They that compare themselves with themselves are not wise. Read my story!Ides Ofune 24th July 2019 0 COMMENTS
When I started my Masters Degree programme, I behaved like a regular student. I attended lectures, read the recommended papers, did everything that regular students did. Then I saw my first semester results. In one of the courses, I got a B-. B- in Nigerian grading system is a D. In my mind, I was like, me, first class graduate from Obafemi Awolowo University, Ile Ife. I thought about all my academic brilliance from secondary and primary school. I had excelled in all my academic pursuits even to professional courses. What could have happened? Am I not as smart as I thought? Maybe Nigerian education system is really inferior, so I thought. I was really disappointed. I had so many thoughts running through my mind.
I decided to pray about this like I usually do concerning all areas of my life. Prayer now does not mean asking God to change my grades. Prayer to me, means communicating with my creator since he knows me best. Then I heard it clearly – 2 Corinthians 10: 12. To paraphrase, it means , they that compare themselves with themselves are not wise, some versions says they are fools. Yes, I had been comparing myself to others and even commending myself just like that Bible verse says. Because I graduated with a first class and had excelled in past academic pursuits, I had thought myself exceptionally brilliant and then behaved like a regular student. I don’t know who deceived me or why I thought I could behave like that and also excel. Maybe it’s my first class and all my years in work environments where my supervisors always said, “you are too good”. I was also close friends with someone who could comprehend concepts after reading for just two hours. That’s not so with me. Anyway, I had learnt my lesson.
You see, I am not a regular student. During my undergraduate days, I start reading from the very first of school which gives me time to understand lectures properly. And I didn’t mind doing that neither did I listen to detractors who always said I was doing too much. My eyes were set on a goal and to be honest, that was the only way I knew how to study. While other excellent students may take a few hours to understand concepts, I need days and sometimes even weeks. I spent months in the library and read several texts just to understand. Some days I read overnight, what is referred to as AWOKO in Nigeria. That was how I was able to excel. Some other student might not need to spend that much time reading to get the same result, and that is fine. That’s who they are and I am not them. The great news is that when I eventually understand the concepts, they stay with me for life. That’s how my brain functions. During my first semester, I had not internalised this part of me.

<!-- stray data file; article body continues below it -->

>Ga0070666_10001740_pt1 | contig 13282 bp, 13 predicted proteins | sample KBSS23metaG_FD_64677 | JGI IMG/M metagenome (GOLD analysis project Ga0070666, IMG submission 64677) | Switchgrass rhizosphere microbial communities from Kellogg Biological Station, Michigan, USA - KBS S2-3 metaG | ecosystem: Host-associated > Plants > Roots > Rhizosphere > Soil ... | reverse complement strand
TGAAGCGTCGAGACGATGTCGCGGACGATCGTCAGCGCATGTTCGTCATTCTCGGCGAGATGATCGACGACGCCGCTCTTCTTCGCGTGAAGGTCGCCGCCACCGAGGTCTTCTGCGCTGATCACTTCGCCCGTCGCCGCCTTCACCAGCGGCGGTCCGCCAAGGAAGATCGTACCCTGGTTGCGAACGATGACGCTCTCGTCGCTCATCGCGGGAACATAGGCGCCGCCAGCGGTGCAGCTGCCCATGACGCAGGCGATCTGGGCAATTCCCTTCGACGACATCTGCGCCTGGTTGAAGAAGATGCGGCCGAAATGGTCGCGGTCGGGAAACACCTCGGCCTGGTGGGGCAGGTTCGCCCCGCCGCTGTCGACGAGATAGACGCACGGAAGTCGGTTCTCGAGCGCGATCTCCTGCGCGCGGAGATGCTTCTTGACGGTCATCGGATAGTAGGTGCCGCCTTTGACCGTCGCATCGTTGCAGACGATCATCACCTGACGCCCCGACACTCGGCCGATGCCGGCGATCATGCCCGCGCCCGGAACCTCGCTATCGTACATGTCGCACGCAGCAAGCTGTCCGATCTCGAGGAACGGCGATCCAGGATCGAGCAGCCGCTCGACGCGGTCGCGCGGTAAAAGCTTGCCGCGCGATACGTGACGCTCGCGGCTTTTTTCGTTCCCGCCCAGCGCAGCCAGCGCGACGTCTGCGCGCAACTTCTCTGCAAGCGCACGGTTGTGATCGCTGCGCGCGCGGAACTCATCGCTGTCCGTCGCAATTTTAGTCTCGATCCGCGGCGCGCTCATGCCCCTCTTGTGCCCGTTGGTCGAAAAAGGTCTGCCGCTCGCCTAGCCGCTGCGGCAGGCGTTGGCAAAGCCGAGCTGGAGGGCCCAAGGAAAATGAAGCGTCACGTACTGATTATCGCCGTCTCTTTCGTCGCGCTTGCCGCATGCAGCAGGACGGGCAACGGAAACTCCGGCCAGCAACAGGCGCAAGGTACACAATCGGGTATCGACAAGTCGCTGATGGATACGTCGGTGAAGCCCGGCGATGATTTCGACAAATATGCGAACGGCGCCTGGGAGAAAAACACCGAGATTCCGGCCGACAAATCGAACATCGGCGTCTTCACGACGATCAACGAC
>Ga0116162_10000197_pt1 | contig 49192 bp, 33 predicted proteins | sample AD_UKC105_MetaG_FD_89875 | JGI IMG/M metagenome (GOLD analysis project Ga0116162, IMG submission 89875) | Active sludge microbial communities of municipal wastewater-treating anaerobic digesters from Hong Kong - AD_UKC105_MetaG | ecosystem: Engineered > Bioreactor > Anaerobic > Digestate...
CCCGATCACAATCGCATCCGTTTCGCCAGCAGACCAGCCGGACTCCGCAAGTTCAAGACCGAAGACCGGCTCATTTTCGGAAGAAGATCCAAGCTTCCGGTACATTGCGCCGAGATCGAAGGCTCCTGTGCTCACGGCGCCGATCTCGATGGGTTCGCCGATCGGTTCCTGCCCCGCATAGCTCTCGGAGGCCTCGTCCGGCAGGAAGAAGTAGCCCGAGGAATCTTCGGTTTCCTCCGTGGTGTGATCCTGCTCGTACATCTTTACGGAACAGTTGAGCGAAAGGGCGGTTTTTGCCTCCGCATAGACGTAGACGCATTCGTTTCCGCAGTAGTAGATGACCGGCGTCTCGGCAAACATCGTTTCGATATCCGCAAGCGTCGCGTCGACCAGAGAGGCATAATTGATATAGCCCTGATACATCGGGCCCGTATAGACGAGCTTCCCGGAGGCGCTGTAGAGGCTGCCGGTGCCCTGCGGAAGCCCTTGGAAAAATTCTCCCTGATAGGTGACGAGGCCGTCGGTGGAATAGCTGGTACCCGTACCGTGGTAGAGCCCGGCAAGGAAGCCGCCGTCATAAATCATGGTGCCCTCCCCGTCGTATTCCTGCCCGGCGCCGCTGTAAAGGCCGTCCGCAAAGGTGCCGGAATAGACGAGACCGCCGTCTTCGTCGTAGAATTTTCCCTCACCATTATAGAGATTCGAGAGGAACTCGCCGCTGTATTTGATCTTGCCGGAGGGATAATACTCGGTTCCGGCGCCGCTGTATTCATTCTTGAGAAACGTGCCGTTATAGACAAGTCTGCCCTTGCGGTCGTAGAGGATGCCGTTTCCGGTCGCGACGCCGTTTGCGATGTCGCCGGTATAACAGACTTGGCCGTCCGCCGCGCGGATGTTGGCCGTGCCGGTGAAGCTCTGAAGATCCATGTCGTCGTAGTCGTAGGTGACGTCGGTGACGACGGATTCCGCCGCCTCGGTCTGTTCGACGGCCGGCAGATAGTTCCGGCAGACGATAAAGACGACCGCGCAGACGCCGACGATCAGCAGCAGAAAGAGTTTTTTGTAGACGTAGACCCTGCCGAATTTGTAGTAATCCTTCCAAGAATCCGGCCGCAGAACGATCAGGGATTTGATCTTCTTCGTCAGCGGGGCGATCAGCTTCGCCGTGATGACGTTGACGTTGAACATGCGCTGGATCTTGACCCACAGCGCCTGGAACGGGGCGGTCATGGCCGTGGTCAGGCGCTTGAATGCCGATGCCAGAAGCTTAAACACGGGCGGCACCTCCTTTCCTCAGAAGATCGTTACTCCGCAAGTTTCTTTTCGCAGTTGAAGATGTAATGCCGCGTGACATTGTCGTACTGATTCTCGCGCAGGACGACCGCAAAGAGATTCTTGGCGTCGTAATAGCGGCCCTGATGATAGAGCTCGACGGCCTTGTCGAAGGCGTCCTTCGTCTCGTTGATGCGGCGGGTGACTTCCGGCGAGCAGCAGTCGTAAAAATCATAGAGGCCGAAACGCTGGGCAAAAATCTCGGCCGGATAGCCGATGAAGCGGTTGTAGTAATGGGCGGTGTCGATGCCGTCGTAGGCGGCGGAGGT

When second semester came, I decided to go back to the real me and not my delusion of grandeur. I picked a spot in the school library where I went to after lecturers. When I got home at night, I also picked a spot in the common room. There were quite a few regulars there and we knew ourselves. Yes! This was the real me. When the results were released, I could recognise myself. There was a particular course (macroeconomics) which I had never come across before that I made an A, the comments from my lecturer showed surprise. What happened to me? Well, I was comparing myself to others and also commending myself, not also forgetting the culture shock I had experienced when I just arrived Europe. I talked about it here. By then I had also made a few friends and familiarised myself with the western education system.
Why am I writing this? To encourage you to understand how you function. The ancient Greeks say, Man know thyself. In this age of social media, it’s so easy to compare yourself with others and then forget yourself in the process. You might ignore that you didn’t start from the same place with the person you are comparing yourself with and several factors affect how you function. Don’t pick someone else’s strategy hoping it will work for you. If studying for two hours alone will give you that great achievement, good for you. However, if you know that two hours will not give you the same result, don’t beat yourself up or compare yourself to that person. Take the number of hours you would need to achieve what you want. We are not all wired the same way. There are many roads to success and we don’t have to take the same path. Know yours and stick with it.
Ides Ofune is currently a PhD Student at the University of Leeds. Her research focuses on civil society and accountability in improving the quality of education. She is the founder of Desert Bloom Initiative and editor of Desert Bloom Advisory. Ides is very passionate about education and creating an inclusive society. She speaks French and English fluently. She can be reached at firstname.lastname@example.org